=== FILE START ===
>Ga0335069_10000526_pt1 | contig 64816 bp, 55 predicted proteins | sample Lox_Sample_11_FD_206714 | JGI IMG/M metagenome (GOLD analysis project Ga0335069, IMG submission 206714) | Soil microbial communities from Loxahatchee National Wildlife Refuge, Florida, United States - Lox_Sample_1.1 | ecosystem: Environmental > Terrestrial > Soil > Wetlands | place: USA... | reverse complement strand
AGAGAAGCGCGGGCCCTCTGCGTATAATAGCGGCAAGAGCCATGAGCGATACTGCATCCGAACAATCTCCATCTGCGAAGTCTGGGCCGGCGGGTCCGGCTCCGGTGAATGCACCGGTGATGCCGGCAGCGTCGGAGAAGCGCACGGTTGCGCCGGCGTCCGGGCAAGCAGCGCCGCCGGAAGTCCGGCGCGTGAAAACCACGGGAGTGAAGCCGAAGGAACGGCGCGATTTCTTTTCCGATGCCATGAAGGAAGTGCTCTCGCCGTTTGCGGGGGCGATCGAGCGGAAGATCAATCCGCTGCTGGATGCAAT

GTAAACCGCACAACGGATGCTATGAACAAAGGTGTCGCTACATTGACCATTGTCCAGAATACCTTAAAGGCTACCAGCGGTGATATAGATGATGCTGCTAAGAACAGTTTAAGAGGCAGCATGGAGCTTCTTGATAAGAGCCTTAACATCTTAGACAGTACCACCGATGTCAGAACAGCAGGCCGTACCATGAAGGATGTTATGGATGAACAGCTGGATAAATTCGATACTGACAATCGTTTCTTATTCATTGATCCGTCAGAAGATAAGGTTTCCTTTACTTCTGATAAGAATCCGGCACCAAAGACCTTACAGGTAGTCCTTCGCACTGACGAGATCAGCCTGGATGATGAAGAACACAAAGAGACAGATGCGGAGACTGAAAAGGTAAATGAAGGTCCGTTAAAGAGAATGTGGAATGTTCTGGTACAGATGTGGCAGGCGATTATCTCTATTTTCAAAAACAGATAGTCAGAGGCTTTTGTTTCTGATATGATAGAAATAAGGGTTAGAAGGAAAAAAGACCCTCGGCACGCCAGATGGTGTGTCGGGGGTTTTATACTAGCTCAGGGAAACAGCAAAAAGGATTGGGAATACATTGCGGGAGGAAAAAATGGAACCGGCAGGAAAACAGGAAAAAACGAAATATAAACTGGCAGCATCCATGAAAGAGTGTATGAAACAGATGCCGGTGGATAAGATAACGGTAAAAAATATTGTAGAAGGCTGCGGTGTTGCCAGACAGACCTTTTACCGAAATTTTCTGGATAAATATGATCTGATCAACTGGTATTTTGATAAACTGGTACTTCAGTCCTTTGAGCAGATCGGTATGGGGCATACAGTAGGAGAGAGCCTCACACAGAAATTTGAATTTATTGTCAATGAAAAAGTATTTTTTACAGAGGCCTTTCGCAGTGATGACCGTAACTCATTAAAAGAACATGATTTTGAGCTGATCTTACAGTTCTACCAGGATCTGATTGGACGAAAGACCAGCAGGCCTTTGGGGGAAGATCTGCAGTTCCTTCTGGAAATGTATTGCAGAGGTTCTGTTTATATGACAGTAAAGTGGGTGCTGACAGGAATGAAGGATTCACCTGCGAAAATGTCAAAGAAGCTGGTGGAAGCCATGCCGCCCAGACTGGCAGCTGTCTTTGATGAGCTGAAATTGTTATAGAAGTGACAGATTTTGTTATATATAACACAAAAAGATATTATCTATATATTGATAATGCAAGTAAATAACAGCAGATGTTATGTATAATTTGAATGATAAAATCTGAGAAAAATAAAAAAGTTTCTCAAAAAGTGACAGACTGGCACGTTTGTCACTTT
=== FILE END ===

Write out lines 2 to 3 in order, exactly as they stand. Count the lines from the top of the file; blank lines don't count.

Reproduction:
AGAGAAGCGCGGGCCCTCTGCGTATAATAGCGGCAAGAGCCATGAGCGATACTGCATCCGAACAATCTCCATCTGCGAAGTCTGGGCCGGCGGGTCCGGCTCCGGTGAATGCACCGGTGATGCCGGCAGCGTCGGAGAAGCGCACGGTTGCGCCGGCGTCCGGGCAAGCAGCGCCGCCGGAAGTCCGGCGCGTGAAAACCACGGGAGTGAAGCCGAAGGAACGGCGCGATTTCTTTTCCGATGCCATGAAGGAAGTGCTCTCGCCGTTTGCGGGGGCGATCGAGCGGAAGATCAATCCGCTGCTGGATGCAAT

GTAAACCGCACAACGGATGCTATGAACAAAGGTGTCGCTACATTGACCATTGTCCAGAATACCTTAAAGGCTACCAGCGGTGATATAGATGATGCTGCTAAGAACAGTTTAAGAGGCAGCATGGAGCTTCTTGATAAGAGCCTTAACATCTTAGACAGTACCACCGATGTCAGAACAGCAGGCCGTACCATGAAGGATGTTATGGATGAACAGCTGGATAAATTCGATACTGACAATCGTTTCTTATTCATTGATCCGTCAGAAGATAAGGTTTCCTTTACTTCTGATAAGAATCCGGCACCAAAGACCTTACAGGTAGTCCTTCGCACTGACGAGATCAGCCTGGATGATGAAGAACACAAAGAGACAGATGCGGAGACTGAAAAGGTAAATGAAGGTCCGTTAAAGAGAATGTGGAATGTTCTGGTACAGATGTGGCAGGCGATTATCTCTATTTTCAAAAACAGATAGTCAGAGGCTTTTGTTTCTGATATGATAGAAATAAGGGTTAGAAGGAAAAAAGACCCTCGGCACGCCAGATGGTGTGTCGGGGGTTTTATACTAGCTCAGGGAAACAGCAAAAAGGATTGGGAATACATTGCGGGAGGAAAAAATGGAACCGGCAGGAAAACAGGAAAAAACGAAATATAAACTGGCAGCATCCATGAAAGAGTGTATGAAACAGATGCCGGTGGATAAGATAACGGTAAAAAATATTGTAGAAGGCTGCGGTGTTGCCAGACAGACCTTTTACCGAAATTTTCTGGATAAATATGATCTGATCAACTGGTATTTTGATAAACTGGTACTTCAGTCCTTTGAGCAGATCGGTATGGGGCATACAGTAGGAGAGAGCCTCACACAGAAATTTGAATTTATTGTCAATGAAAAAGTATTTTTTACAGAGGCCTTTCGCAGTGATGACCGTAACTCATTAAAAGAACATGATTTTGAGCTGATCTTACAGTTCTACCAGGATCTGATTGGACGAAAGACCAGCAGGCCTTTGGGGGAAGATCTGCAGTTCCTTCTGGAAATGTATTGCAGAGGTTCTGTTTATATGACAGTAAAGTGGGTGCTGACAGGAATGAAGGATTCACCTGCGAAAATGTCAAAGAAGCTGGTGGAAGCCATGCCGCCCAGACTGGCAGCTGTCTTTGATGAGCTGAAATTGTTATAGAAGTGACAGATTTTGTTATATATAACACAAAAAGATATTATCTATATATTGATAATGCAAGTAAATAACAGCAGATGTTATGTATAATTTGAATGATAAAATCTGAGAAAAATAAAAAAGTTTCTCAAAAAGTGACAGACTGGCACGTTTGTCACTTT